Personal debt reached a milestone of GBP1 trillion for the first time in July 2004. Since then it has increased by a further 20%, to an estimated GBP1.2 trillion, of which GBP0.97 trillion (83%) is secured debt and GBP0.19 trillion (17%) is unsecured debt. Datamonitor estimates that the average unsecured personal debt per adult stood at GBP4,021 at the end of 2005. While this represents an increase of just GBP191 over the previous year, this compares to a 33.5% increase or GBP1,009 over 2001 levels.
There is increased evidence that such a high level of consumer indebtedness is taking its toll on consumers' ability to meet their debt commitments. The annual number of incoming calls at the National Debtline Service relating to debt problems is increasing and lenders' business performance is also suffering.
Data from the Bank of England shows that unsecured consumer debt write-offs by banks accelerated from GBP2.9 billion in Q1-Q3 2004 to GBP3.7 billion in Q1-Q3 2005 and many lenders are increasing their provisions for bad debt.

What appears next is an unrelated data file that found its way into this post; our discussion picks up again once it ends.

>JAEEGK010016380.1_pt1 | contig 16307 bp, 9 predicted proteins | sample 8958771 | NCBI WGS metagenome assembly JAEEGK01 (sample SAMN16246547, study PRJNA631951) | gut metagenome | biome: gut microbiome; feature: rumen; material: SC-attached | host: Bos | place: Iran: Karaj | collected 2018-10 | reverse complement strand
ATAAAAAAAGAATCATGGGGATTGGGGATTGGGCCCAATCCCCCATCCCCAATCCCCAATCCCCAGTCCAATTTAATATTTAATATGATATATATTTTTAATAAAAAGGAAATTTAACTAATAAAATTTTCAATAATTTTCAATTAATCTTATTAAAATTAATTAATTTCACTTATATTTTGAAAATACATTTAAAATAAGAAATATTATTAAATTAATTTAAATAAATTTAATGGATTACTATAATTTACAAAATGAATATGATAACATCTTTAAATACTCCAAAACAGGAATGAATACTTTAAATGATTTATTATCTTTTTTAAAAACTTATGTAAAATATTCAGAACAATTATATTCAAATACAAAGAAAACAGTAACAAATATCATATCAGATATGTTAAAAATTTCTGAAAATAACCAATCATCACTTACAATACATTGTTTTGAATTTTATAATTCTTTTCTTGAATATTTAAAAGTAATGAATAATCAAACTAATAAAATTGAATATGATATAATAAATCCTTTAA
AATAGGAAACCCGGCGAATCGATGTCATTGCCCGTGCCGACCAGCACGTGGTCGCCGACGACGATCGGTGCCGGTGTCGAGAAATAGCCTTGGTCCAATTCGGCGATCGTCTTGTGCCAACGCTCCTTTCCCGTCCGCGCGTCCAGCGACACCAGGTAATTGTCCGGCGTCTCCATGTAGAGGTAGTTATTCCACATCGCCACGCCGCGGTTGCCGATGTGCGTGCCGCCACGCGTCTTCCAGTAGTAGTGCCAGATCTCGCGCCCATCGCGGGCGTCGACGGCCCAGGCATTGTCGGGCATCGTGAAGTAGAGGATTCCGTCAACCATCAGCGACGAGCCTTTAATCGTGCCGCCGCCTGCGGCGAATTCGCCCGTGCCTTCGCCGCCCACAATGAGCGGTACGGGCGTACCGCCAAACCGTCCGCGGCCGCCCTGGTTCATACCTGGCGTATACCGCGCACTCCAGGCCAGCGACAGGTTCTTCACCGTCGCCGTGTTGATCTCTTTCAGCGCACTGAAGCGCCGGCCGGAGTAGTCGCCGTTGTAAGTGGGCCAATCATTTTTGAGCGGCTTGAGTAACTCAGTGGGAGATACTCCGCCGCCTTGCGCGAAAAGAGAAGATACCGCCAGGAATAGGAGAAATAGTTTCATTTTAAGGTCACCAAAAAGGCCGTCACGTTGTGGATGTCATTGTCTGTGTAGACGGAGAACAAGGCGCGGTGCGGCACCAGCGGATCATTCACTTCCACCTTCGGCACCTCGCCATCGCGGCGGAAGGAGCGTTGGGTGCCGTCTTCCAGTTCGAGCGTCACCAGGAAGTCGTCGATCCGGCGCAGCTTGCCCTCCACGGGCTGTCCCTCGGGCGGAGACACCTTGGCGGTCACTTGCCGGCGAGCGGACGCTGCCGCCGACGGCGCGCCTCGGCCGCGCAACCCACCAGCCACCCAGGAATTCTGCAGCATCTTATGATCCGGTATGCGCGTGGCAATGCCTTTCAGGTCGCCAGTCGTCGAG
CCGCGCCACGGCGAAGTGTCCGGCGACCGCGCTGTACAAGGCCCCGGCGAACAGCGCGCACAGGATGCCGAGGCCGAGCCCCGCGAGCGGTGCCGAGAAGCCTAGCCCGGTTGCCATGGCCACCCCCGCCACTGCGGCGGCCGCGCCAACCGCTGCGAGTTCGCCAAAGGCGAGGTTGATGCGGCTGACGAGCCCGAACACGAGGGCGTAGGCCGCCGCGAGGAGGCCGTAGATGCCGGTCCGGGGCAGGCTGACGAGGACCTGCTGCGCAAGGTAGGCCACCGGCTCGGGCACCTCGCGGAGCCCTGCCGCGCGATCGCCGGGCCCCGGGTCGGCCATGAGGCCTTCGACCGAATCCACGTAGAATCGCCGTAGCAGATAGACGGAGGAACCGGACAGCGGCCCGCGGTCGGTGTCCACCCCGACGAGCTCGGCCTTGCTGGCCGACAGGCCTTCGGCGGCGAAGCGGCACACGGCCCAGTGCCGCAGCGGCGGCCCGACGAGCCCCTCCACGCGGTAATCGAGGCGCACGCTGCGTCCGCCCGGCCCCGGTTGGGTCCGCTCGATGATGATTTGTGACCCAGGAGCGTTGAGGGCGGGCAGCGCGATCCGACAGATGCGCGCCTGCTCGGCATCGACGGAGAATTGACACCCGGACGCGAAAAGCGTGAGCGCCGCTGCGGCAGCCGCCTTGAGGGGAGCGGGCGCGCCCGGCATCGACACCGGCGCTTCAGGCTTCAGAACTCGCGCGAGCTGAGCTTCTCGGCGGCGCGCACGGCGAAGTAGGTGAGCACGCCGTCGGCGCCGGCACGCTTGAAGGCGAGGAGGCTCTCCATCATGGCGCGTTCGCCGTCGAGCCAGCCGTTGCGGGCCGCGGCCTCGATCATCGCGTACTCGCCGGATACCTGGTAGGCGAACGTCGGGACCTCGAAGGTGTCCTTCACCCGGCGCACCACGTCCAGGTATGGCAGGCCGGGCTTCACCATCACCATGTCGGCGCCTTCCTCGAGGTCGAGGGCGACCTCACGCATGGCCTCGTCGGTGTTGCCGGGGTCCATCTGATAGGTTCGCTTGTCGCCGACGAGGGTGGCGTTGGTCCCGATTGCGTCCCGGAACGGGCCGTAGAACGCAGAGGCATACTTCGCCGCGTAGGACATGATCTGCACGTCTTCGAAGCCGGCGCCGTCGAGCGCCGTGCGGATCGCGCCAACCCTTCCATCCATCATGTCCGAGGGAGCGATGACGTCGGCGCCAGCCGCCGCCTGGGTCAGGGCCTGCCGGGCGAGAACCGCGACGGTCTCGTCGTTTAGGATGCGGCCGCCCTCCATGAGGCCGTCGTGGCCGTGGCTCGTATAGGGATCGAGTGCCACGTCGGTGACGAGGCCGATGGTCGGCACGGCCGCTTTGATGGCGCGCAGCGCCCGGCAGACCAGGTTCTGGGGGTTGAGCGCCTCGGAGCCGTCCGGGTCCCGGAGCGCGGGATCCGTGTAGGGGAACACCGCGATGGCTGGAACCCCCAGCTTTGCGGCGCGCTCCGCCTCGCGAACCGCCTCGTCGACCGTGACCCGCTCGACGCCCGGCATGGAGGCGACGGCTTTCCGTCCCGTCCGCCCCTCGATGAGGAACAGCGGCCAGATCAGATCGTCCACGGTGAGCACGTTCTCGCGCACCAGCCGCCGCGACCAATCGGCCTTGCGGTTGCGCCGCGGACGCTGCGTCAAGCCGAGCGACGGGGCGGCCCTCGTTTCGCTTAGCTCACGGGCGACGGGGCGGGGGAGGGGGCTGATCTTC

Indeed, lenders interviewed by Datamonitor expressed their concern about bad debts, although they emphasized that the situation is under control. Many have adapted their acquisition strategies accordingly in order to restrict bad debts from rising.
An increasing number of lenders are tightening their lending criteria and turning away many more customers, while some big lenders are focusing on cross-selling to their existing customer base.
As a result of increased indebtedness and lenders adopting a more precautionary approach to lending, consumers with a less-than-strong credit history may find it more difficult to get access to cheap credit in future.